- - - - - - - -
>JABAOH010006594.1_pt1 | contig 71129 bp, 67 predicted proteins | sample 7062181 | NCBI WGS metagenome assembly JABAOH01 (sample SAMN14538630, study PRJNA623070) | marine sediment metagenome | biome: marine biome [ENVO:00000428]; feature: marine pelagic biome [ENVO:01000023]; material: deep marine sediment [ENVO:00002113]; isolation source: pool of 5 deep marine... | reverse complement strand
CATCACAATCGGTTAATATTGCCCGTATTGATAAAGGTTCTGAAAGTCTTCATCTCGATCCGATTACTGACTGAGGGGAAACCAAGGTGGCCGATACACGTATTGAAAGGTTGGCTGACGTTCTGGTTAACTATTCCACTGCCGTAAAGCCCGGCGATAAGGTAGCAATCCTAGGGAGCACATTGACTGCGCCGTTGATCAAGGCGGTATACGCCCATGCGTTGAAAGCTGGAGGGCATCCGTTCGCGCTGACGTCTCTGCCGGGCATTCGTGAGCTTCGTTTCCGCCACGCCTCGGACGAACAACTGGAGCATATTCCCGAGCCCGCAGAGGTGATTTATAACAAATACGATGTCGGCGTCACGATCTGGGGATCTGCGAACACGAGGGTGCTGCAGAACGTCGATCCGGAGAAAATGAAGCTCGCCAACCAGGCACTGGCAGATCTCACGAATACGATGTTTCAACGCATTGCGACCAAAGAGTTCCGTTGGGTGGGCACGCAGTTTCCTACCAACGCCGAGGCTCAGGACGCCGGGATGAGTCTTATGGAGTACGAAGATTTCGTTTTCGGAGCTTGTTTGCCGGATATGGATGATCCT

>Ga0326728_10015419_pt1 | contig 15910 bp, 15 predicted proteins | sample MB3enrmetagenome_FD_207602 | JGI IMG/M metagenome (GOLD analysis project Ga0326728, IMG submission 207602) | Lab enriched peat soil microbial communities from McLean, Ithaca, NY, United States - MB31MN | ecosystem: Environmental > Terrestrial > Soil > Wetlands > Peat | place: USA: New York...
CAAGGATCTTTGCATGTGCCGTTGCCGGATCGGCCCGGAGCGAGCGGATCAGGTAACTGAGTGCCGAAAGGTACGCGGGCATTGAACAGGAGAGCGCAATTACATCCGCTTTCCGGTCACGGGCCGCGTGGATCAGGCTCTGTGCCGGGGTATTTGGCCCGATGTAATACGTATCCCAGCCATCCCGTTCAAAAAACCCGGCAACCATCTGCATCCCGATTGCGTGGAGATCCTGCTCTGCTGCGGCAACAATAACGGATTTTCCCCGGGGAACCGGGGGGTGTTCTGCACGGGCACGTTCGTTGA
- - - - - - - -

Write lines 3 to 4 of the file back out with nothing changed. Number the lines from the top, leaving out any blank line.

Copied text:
>Ga0326728_10015419_pt1 | contig 15910 bp, 15 predicted proteins | sample MB3enrmetagenome_FD_207602 | JGI IMG/M metagenome (GOLD analysis project Ga0326728, IMG submission 207602) | Lab enriched peat soil microbial communities from McLean, Ithaca, NY, United States - MB31MN | ecosystem: Environmental > Terrestrial > Soil > Wetlands > Peat | place: USA: New York...
CAAGGATCTTTGCATGTGCCGTTGCCGGATCGGCCCGGAGCGAGCGGATCAGGTAACTGAGTGCCGAAAGGTACGCGGGCATTGAACAGGAGAGCGCAATTACATCCGCTTTCCGGTCACGGGCCGCGTGGATCAGGCTCTGTGCCGGGGTATTTGGCCCGATGTAATACGTATCCCAGCCATCCCGTTCAAAAAACCCGGCAACCATCTGCATCCCGATTGCGTGGAGATCCTGCTCTGCTGCGGCAACAATAACGGATTTTCCCCGGGGAACCGGGGGGTGTTCTGCACGGGCACGTTCGTTGA